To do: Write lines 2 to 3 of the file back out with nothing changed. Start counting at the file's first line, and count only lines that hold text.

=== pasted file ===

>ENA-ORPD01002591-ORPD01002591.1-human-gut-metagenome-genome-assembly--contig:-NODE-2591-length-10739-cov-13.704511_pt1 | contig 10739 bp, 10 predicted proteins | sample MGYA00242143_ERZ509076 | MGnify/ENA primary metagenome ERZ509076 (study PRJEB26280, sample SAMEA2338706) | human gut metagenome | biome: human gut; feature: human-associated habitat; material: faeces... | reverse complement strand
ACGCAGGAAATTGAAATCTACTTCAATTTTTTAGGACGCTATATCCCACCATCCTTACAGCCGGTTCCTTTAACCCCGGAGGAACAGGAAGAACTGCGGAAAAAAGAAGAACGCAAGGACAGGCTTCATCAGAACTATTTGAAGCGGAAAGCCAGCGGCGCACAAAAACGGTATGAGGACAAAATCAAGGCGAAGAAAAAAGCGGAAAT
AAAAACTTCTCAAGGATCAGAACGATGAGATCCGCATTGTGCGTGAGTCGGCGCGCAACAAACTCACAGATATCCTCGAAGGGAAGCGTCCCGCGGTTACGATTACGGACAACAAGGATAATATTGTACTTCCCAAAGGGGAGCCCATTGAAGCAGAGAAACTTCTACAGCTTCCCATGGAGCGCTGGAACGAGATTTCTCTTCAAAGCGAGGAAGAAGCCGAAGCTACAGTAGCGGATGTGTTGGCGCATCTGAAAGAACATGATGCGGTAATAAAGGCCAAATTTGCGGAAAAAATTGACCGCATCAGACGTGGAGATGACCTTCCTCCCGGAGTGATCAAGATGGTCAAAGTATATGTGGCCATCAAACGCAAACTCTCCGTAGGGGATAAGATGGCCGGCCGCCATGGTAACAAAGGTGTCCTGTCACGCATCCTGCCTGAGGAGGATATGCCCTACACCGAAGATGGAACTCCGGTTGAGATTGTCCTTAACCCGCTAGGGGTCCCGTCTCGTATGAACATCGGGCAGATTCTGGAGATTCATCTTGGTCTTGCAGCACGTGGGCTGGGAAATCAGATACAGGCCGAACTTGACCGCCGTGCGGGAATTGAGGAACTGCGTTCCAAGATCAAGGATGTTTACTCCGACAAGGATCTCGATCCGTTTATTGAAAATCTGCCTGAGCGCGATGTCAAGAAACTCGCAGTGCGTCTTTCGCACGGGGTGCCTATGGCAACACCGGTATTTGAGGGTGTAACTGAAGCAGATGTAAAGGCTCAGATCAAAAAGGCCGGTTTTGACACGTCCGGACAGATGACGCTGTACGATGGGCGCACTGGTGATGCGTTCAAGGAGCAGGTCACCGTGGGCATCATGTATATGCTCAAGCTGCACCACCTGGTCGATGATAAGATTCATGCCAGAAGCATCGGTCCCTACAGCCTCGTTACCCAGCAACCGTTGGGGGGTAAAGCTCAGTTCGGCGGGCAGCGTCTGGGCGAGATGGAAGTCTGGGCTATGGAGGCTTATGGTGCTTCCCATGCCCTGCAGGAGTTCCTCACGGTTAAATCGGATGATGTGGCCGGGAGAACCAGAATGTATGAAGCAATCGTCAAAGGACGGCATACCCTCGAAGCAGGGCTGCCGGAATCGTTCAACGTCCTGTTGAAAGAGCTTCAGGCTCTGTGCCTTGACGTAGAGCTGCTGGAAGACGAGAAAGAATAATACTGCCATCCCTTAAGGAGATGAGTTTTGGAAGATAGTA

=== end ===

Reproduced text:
ACGCAGGAAATTGAAATCTACTTCAATTTTTTAGGACGCTATATCCCACCATCCTTACAGCCGGTTCCTTTAACCCCGGAGGAACAGGAAGAACTGCGGAAAAAAGAAGAACGCAAGGACAGGCTTCATCAGAACTATTTGAAGCGGAAAGCCAGCGGCGCACAAAAACGGTATGAGGACAAAATCAAGGCGAAGAAAAAAGCGGAAAT
AAAAACTTCTCAAGGATCAGAACGATGAGATCCGCATTGTGCGTGAGTCGGCGCGCAACAAACTCACAGATATCCTCGAAGGGAAGCGTCCCGCGGTTACGATTACGGACAACAAGGATAATATTGTACTTCCCAAAGGGGAGCCCATTGAAGCAGAGAAACTTCTACAGCTTCCCATGGAGCGCTGGAACGAGATTTCTCTTCAAAGCGAGGAAGAAGCCGAAGCTACAGTAGCGGATGTGTTGGCGCATCTGAAAGAACATGATGCGGTAATAAAGGCCAAATTTGCGGAAAAAATTGACCGCATCAGACGTGGAGATGACCTTCCTCCCGGAGTGATCAAGATGGTCAAAGTATATGTGGCCATCAAACGCAAACTCTCCGTAGGGGATAAGATGGCCGGCCGCCATGGTAACAAAGGTGTCCTGTCACGCATCCTGCCTGAGGAGGATATGCCCTACACCGAAGATGGAACTCCGGTTGAGATTGTCCTTAACCCGCTAGGGGTCCCGTCTCGTATGAACATCGGGCAGATTCTGGAGATTCATCTTGGTCTTGCAGCACGTGGGCTGGGAAATCAGATACAGGCCGAACTTGACCGCCGTGCGGGAATTGAGGAACTGCGTTCCAAGATCAAGGATGTTTACTCCGACAAGGATCTCGATCCGTTTATTGAAAATCTGCCTGAGCGCGATGTCAAGAAACTCGCAGTGCGTCTTTCGCACGGGGTGCCTATGGCAACACCGGTATTTGAGGGTGTAACTGAAGCAGATGTAAAGGCTCAGATCAAAAAGGCCGGTTTTGACACGTCCGGACAGATGACGCTGTACGATGGGCGCACTGGTGATGCGTTCAAGGAGCAGGTCACCGTGGGCATCATGTATATGCTCAAGCTGCACCACCTGGTCGATGATAAGATTCATGCCAGAAGCATCGGTCCCTACAGCCTCGTTACCCAGCAACCGTTGGGGGGTAAAGCTCAGTTCGGCGGGCAGCGTCTGGGCGAGATGGAAGTCTGGGCTATGGAGGCTTATGGTGCTTCCCATGCCCTGCAGGAGTTCCTCACGGTTAAATCGGATGATGTGGCCGGGAGAACCAGAATGTATGAAGCAATCGTCAAAGGACGGCATACCCTCGAAGCAGGGCTGCCGGAATCGTTCAACGTCCTGTTGAAAGAGCTTCAGGCTCTGTGCCTTGACGTAGAGCTGCTGGAAGACGAGAAAGAATAATACTGCCATCCCTTAAGGAGATGAGTTTTGGAAGATAGTA